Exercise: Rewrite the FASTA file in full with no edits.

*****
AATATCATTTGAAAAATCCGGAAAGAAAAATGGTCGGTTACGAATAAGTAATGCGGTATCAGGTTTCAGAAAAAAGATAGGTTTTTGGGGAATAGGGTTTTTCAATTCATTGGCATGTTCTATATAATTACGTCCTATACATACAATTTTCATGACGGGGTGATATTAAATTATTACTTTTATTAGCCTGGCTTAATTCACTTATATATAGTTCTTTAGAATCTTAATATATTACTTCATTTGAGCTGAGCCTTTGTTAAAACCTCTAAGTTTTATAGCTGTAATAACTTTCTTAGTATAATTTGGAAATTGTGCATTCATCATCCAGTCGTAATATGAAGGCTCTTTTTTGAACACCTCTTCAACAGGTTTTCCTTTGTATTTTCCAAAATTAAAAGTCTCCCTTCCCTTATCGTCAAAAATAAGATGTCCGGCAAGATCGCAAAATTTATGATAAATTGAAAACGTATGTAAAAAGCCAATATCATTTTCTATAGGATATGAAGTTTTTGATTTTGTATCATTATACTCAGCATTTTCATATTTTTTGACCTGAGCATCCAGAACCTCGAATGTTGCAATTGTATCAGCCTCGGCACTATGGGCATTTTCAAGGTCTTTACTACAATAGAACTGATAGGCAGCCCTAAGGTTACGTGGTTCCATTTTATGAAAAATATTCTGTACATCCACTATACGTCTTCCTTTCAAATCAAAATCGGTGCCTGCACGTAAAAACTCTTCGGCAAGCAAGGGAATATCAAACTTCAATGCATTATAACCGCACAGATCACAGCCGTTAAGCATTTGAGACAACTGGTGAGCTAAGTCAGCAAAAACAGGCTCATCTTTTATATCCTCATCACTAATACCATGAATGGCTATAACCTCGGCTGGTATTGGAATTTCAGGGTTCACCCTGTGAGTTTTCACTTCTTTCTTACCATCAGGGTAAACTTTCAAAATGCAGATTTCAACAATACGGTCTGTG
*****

AATATCATTTGAAAAATCCGGAAAGAAAAATGGTCGGTTACGAATAAGTAATGCGGTATCAGGTTTCAGAAAAAAGATAGGTTTTTGGGGAATAGGGTTTTTCAATTCATTGGCATGTTCTATATAATTACGTCCTATACATACAATTTTCATGACGGGGTGATATTAAATTATTACTTTTATTAGCCTGGCTTAATTCACTTATATATAGTTCTTTAGAATCTTAATATATTACTTCATTTGAGCTGAGCCTTTGTTAAAACCTCTAAGTTTTATAGCTGTAATAACTTTCTTAGTATAATTTGGAAATTGTGCATTCATCATCCAGTCGTAATATGAAGGCTCTTTTTTGAACACCTCTTCAACAGGTTTTCCTTTGTATTTTCCAAAATTAAAAGTCTCCCTTCCCTTATCGTCAAAAATAAGATGTCCGGCAAGATCGCAAAATTTATGATAAATTGAAAACGTATGTAAAAAGCCAATATCATTTTCTATAGGATATGAAGTTTTTGATTTTGTATCATTATACTCAGCATTTTCATATTTTTTGACCTGAGCATCCAGAACCTCGAATGTTGCAATTGTATCAGCCTCGGCACTATGGGCATTTTCAAGGTCTTTACTACAATAGAACTGATAGGCAGCCCTAAGGTTACGTGGTTCCATTTTATGAAAAATATTCTGTACATCCACTATACGTCTTCCTTTCAAATCAAAATCGGTGCCTGCACGTAAAAACTCTTCGGCAAGCAAGGGAATATCAAACTTCAATGCATTATAACCGCACAGATCACAGCCGTTAAGCATTTGAGACAACTGGTGAGCTAAGTCAGCAAAAACAGGCTCATCTTTTATATCCTCATCACTAATACCATGAATGGCTATAACCTCGGCTGGTATTGGAATTTCAGGGTTCACCCTGTGAGTTTTCACTTCTTTCTTACCATCAGGGTAAACTTTCAAAATGCAGATTTCAACAATACGGTCTGTG